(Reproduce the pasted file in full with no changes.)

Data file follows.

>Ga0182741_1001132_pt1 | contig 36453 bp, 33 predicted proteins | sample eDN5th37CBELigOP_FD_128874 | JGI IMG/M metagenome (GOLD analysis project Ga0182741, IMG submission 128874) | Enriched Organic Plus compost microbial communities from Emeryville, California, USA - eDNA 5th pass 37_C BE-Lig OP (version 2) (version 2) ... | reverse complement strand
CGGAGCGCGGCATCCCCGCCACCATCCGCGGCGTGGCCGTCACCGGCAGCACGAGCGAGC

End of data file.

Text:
>Ga0182741_1001132_pt1 | contig 36453 bp, 33 predicted proteins | sample eDN5th37CBELigOP_FD_128874 | JGI IMG/M metagenome (GOLD analysis project Ga0182741, IMG submission 128874) | Enriched Organic Plus compost microbial communities from Emeryville, California, USA - eDNA 5th pass 37_C BE-Lig OP (version 2) (version 2) ... | reverse complement strand
CGGAGCGCGGCATCCCCGCCACCATCCGCGGCGTGGCCGTCACCGGCAGCACGAGCGAGC